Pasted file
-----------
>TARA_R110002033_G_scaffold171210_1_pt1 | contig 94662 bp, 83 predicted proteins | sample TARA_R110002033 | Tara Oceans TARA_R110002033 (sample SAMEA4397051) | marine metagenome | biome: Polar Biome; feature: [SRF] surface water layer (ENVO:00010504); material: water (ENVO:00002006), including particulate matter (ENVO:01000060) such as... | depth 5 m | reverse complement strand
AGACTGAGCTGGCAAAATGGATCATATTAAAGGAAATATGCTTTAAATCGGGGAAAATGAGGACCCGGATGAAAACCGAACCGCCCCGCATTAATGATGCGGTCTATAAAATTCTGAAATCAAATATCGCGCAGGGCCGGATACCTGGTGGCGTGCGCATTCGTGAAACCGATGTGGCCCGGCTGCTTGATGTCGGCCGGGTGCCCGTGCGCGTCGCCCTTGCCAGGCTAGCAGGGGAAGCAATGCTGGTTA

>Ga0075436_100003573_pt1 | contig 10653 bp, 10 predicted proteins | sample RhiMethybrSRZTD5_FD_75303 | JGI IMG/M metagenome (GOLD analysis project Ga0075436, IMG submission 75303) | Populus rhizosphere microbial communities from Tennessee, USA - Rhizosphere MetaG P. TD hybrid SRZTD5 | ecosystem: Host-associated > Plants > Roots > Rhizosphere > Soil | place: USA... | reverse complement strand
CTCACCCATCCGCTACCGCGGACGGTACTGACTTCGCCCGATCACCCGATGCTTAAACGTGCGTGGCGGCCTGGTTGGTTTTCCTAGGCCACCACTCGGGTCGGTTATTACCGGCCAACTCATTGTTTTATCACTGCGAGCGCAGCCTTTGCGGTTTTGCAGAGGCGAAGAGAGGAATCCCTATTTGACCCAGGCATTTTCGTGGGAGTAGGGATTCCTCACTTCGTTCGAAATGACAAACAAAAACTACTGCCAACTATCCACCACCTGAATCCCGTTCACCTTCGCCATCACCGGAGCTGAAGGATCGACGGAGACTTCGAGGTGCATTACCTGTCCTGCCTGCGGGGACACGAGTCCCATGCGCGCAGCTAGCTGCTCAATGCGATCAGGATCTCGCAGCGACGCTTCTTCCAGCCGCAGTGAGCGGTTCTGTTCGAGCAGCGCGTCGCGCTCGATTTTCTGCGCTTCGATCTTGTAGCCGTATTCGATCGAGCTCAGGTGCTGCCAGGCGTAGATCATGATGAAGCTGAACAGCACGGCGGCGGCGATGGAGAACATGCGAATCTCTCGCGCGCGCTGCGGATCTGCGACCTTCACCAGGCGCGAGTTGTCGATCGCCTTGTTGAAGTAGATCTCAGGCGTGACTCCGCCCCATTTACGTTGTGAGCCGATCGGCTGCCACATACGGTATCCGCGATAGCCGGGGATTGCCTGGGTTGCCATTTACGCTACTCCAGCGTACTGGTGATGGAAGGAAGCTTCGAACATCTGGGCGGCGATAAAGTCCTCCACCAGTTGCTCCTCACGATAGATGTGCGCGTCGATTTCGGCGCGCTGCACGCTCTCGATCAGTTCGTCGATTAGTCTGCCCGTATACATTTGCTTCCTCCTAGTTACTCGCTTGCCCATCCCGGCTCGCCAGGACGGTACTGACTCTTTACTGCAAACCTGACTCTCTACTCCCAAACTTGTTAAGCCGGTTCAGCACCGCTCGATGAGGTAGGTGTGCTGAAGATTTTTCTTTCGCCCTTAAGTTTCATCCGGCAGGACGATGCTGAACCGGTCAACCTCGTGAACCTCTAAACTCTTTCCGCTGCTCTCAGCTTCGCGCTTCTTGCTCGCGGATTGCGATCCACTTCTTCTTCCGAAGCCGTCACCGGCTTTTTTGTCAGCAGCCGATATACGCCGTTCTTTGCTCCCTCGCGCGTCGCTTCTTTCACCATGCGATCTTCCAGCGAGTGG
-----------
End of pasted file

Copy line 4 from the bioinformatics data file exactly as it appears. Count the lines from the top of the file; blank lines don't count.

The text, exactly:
CTCACCCATCCGCTACCGCGGACGGTACTGACTTCGCCCGATCACCCGATGCTTAAACGTGCGTGGCGGCCTGGTTGGTTTTCCTAGGCCACCACTCGGGTCGGTTATTACCGGCCAACTCATTGTTTTATCACTGCGAGCGCAGCCTTTGCGGTTTTGCAGAGGCGAAGAGAGGAATCCCTATTTGACCCAGGCATTTTCGTGGGAGTAGGGATTCCTCACTTCGTTCGAAATGACAAACAAAAACTACTGCCAACTATCCACCACCTGAATCCCGTTCACCTTCGCCATCACCGGAGCTGAAGGATCGACGGAGACTTCGAGGTGCATTACCTGTCCTGCCTGCGGGGACACGAGTCCCATGCGCGCAGCTAGCTGCTCAATGCGATCAGGATCTCGCAGCGACGCTTCTTCCAGCCGCAGTGAGCGGTTCTGTTCGAGCAGCGCGTCGCGCTCGATTTTCTGCGCTTCGATCTTGTAGCCGTATTCGATCGAGCTCAGGTGCTGCCAGGCGTAGATCATGATGAAGCTGAACAGCACGGCGGCGGCGATGGAGAACATGCGAATCTCTCGCGCGCGCTGCGGATCTGCGACCTTCACCAGGCGCGAGTTGTCGATCGCCTTGTTGAAGTAGATCTCAGGCGTGACTCCGCCCCATTTACGTTGTGAGCCGATCGGCTGCCACATACGGTATCCGCGATAGCCGGGGATTGCCTGGGTTGCCATTTACGCTACTCCAGCGTACTGGTGATGGAAGGAAGCTTCGAACATCTGGGCGGCGATAAAGTCCTCCACCAGTTGCTCCTCACGATAGATGTGCGCGTCGATTTCGGCGCGCTGCACGCTCTCGATCAGTTCGTCGATTAGTCTGCCCGTATACATTTGCTTCCTCCTAGTTACTCGCTTGCCCATCCCGGCTCGCCAGGACGGTACTGACTCTTTACTGCAAACCTGACTCTCTACTCCCAAACTTGTTAAGCCGGTTCAGCACCGCTCGATGAGGTAGGTGTGCTGAAGATTTTTCTTTCGCCCTTAAGTTTCATCCGGCAGGACGATGCTGAACCGGTCAACCTCGTGAACCTCTAAACTCTTTCCGCTGCTCTCAGCTTCGCGCTTCTTGCTCGCGGATTGCGATCCACTTCTTCTTCCGAAGCCGTCACCGGCTTTTTTGTCAGCAGCCGATATACGCCGTTCTTTGCTCCCTCGCGCGTCGCTTCTTTCACCATGCGATCTTCCAGCGAGTGG